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A laminectomy is a surgery to remove the lamina. This is the back part of one of the bones (vertebra) of the spine.
Sometimes only part of the lamina is removed. This is called a laminotomy.
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Reasons for Procedure
This surgery is done to ease pressure on the spinal cord and nerves from herniated discs, bony spurs, and other problems that cause narrowing of the spinal canal. It is done when other methods have not helped ease weakness, numbness, and pain.
It may also be done to gain access to structures in the spinal cord.
Problems are rare, but all procedures have some risk. The doctor will go over some problems that could happen, such as:
- Excess bleeding
- Problems from anesthesia, such as wheezing or sore throat
- Blood clots
- Damage to nerves
Things that may raise the risk of problems are:
What to Expect
Prior to Procedure
The surgical team may meet with you to talk about:
- Anesthesia options
- Any allergies you may have
- Current medicines, herbs, and supplements that you take and whether you need to stop taking them before surgery
- Fasting before surgery, such as avoiding food or drink after midnight the night before
- Arranging for a ride to and from surgery
- Tests that will need to be done before surgery, such as images of the spine and nerves
The doctor may give:
Description of the Procedure
If the surgery is done with minimally invasive techniques, you will only need a few small incisions. A scope and small instruments will be inserted into these incisions. Some people may have open surgery. A larger cut will be made in the skin over the area in the back.
After the incision(s) is made, tools will be used to remove part or all of the lamina. Nerves may also be moved to ease irritation. The spinal cord and discs between the vertebra will be examined. Other repairs may be made at this time. The incision will be closed with stiches or staples. A bandage will be placed over the area.
|Laparoscopic Removal of Disc Tissue|
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How Long Will It Take?
1 to 3 hours
Will It Hurt?
Pain and swelling are common in the first few weeks. Medicine and home care can help.
Average Hospital Stay
Some people may be able to go home the same day. Others may need to stay longer. It depends on the amount of work that was done. If you have problems, you may need to stay longer.
Right after surgery, the staff may:
- Give you pain medicine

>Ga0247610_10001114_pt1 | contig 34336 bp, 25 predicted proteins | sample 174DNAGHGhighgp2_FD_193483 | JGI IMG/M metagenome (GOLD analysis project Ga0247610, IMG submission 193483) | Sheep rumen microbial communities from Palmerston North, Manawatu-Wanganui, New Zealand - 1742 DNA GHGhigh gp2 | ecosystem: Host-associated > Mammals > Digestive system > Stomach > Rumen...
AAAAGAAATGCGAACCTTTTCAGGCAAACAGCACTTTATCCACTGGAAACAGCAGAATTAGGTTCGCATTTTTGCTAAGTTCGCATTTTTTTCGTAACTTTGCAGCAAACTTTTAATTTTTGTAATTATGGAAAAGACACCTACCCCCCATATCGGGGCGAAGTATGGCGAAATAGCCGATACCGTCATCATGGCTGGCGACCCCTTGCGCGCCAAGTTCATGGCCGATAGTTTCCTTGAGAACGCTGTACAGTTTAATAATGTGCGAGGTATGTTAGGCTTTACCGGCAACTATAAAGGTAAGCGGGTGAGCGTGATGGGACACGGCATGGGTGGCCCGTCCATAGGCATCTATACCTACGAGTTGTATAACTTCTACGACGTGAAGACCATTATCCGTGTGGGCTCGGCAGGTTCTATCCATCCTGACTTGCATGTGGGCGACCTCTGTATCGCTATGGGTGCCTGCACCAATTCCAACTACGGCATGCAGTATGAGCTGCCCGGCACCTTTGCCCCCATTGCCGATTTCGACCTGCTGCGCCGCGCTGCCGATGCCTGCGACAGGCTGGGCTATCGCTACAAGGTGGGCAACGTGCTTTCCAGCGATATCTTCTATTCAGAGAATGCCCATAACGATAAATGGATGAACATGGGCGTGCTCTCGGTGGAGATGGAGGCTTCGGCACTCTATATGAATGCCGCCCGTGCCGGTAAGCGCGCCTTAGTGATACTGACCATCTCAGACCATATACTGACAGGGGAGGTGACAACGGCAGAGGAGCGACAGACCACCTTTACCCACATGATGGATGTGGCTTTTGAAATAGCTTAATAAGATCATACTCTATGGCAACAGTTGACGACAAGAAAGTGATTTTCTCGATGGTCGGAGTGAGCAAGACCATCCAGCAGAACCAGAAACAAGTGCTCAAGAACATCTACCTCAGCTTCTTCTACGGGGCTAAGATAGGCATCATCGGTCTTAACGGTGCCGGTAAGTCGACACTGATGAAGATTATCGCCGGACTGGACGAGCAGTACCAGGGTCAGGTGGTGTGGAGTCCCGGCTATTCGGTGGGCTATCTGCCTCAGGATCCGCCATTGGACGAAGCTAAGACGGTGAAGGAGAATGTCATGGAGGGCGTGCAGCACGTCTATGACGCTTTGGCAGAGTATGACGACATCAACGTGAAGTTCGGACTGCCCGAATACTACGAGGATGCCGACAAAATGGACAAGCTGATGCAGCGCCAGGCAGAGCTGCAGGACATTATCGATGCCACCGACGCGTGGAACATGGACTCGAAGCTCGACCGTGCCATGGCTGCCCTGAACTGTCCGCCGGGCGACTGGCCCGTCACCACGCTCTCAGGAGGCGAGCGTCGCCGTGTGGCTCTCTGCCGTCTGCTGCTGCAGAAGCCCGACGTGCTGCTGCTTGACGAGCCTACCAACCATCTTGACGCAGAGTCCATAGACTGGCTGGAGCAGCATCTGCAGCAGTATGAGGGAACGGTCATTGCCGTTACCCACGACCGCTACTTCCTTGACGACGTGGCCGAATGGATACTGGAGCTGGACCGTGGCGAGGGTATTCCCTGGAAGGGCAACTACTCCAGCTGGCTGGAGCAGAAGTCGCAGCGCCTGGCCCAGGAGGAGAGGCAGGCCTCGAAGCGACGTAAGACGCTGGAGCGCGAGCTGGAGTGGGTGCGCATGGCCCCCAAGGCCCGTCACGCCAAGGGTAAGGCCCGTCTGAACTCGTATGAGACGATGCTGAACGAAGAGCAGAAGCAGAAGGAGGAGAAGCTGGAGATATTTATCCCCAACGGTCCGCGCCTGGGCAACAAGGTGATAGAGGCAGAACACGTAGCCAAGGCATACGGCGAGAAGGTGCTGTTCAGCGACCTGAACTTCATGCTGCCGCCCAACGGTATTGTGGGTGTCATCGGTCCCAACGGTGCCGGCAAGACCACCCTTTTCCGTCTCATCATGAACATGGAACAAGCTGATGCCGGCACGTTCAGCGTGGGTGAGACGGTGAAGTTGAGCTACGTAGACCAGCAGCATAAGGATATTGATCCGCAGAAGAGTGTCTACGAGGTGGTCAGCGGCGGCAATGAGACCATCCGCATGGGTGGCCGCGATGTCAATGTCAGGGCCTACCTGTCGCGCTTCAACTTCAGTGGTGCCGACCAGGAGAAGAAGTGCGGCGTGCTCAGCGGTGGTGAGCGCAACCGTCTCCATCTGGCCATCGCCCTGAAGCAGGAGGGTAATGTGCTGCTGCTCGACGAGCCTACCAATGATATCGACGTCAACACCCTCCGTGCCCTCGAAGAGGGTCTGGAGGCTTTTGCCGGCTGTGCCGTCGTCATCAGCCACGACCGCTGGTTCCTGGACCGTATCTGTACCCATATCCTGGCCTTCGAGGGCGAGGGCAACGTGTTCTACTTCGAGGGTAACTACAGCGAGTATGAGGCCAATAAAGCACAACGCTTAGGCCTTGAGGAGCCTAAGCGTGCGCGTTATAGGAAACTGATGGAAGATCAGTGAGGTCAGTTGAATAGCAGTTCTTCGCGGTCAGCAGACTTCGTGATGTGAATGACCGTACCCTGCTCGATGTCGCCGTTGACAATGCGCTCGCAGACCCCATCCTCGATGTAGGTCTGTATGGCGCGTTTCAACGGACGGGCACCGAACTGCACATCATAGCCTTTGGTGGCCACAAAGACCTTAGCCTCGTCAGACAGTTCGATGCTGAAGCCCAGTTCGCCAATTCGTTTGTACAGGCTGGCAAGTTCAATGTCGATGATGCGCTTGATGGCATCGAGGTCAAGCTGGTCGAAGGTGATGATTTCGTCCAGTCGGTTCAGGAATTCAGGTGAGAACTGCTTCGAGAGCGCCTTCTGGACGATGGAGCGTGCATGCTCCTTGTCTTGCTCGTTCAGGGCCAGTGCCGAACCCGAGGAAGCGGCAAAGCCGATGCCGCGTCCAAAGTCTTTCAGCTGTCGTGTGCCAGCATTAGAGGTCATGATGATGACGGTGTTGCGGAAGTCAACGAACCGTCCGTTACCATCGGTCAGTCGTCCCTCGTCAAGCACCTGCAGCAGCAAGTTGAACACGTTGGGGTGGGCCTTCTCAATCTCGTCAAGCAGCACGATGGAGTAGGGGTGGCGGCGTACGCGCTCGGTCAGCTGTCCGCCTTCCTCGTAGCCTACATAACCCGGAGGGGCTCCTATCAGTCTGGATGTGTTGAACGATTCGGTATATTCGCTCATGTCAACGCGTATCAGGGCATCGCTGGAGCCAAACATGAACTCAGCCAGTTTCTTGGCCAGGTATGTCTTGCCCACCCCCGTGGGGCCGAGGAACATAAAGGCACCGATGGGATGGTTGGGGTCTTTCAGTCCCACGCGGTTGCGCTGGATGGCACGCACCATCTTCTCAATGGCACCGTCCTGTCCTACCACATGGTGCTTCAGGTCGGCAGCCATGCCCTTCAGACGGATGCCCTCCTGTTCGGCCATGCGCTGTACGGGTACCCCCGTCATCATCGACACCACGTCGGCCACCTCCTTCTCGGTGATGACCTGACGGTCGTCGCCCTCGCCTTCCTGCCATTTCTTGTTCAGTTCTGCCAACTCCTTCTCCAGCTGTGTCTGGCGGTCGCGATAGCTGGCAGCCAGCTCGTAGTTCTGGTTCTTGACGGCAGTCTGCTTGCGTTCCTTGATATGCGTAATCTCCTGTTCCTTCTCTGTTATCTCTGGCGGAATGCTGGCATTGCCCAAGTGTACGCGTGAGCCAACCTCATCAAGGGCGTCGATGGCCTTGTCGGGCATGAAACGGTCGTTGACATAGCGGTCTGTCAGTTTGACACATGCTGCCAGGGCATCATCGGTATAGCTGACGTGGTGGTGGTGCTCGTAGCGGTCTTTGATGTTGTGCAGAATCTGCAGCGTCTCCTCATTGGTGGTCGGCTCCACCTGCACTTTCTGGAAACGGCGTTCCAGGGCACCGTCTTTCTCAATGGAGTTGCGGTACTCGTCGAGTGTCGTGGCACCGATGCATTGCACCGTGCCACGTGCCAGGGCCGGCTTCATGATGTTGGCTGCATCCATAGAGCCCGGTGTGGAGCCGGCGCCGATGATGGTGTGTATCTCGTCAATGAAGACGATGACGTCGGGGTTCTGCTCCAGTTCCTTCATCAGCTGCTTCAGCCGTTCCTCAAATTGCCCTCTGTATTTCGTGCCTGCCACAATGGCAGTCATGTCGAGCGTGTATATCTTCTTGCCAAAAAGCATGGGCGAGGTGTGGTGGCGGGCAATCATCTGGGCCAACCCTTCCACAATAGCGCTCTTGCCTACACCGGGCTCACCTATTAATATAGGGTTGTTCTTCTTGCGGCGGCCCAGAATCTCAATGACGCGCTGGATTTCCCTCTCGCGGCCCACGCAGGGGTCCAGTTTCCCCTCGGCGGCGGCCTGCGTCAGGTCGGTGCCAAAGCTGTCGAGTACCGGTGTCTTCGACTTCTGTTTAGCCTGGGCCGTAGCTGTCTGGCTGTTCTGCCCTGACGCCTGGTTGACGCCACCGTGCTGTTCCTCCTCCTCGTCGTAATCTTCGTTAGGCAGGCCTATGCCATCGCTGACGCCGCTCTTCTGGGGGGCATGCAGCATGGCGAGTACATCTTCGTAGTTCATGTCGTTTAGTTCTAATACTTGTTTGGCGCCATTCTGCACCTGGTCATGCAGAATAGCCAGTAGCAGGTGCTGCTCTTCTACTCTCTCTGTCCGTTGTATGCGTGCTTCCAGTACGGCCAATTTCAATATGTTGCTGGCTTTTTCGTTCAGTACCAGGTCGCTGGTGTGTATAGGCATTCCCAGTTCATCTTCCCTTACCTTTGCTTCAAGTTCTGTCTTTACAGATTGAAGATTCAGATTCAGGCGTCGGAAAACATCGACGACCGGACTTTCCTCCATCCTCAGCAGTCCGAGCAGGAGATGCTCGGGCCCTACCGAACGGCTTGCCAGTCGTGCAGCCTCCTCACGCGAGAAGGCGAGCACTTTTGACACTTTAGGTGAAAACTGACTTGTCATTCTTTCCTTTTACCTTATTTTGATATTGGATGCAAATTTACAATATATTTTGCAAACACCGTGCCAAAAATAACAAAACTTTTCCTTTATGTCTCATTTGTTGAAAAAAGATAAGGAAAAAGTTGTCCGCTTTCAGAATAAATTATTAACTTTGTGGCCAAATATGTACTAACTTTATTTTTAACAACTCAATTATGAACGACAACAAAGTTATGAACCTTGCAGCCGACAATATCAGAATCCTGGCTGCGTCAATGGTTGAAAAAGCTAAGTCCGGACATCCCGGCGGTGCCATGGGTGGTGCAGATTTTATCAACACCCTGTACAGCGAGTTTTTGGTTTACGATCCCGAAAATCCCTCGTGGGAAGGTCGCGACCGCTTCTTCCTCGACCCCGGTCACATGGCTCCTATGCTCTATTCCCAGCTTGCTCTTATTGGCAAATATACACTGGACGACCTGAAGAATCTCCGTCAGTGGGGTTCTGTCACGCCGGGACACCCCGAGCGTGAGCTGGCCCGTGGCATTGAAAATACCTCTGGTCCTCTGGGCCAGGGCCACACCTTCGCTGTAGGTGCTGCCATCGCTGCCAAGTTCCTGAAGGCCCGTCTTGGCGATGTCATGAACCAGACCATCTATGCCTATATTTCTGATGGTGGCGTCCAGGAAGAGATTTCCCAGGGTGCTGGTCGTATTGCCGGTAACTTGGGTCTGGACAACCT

- Encourage you to walk
- Teach you how to use any assistive devices, such as a back or neck brace
During your stay, the hospital staff will take steps to lower your risk of infection, such as:
- Washing their hands
- Wearing gloves or masks
- Keeping your incisions covered
There are also steps you can take to lower your risk of infection, such as:
- Washing your hands often and reminding visitors and staff to do the same
- Reminding staff to wear gloves or masks
- Not letting others touch your incisions
It will take about 4 to 6 weeks to fully heal. Physical activity will be limited during this time. You may need to ask for help with daily activities and delay your return to work.
Call Your Doctor
Call the doctor if you are not getting better or you have:
- Signs of infection, such as fever and chills
- Redness, swelling, excessive bleeding, or any discharge from the incision
- Pain that you cannot control with medicine
- Trouble urinating or having a bowel movement
- New numbness or weakness in the hips, groin, or legs
If you think you have an emergency, call for medical help right away.
Family Doctor—American Academy of Family Physicians http://familydoctor.org
National Institute of Neurological Disorders and Stroke http://www.ninds.nih.gov
The College of Family Physicians of Canada http://www.cfpc.ca
Health Canada https://www.canada.ca
Herniated disc. American Association of Neurological Surgeons website. Available at: https://www.aans.org/en/Patients/Neurosurgical-Conditions-and-Treatments/Herniated-Disc. Accessed August 2, 2021.
Laminectomy. Better Health Channel website. Available at: https://www.betterhealth.vic.gov.au/health/conditionsandtreatments/laminectomy. Accessed August 2, 2021.
Laminectomy. Johns Hopkins website. Available at: https://www.hopkinsmedicine.org/health/treatment-tests-and-therapies/laminectomy. Accessed August 2, 2021.
Laminectomy: surgery for back pain. Cleveland Clinic website. Available at: https://my.clevelandclinic.org/health/treatments/10895-laminectomy-surgery-for-back-pain. Accessed August 2, 2021.
Lumbar disk herniation. EBSCO DynaMed website. Available at: https://www.dynamed.com/condition/lumbar-disk-herniation. Accessed August 2, 2021.
- Reviewer: EBSCO Medical Review Board Warren A. Bodine, DO, CAQSM
- Update Date: 08/02/2021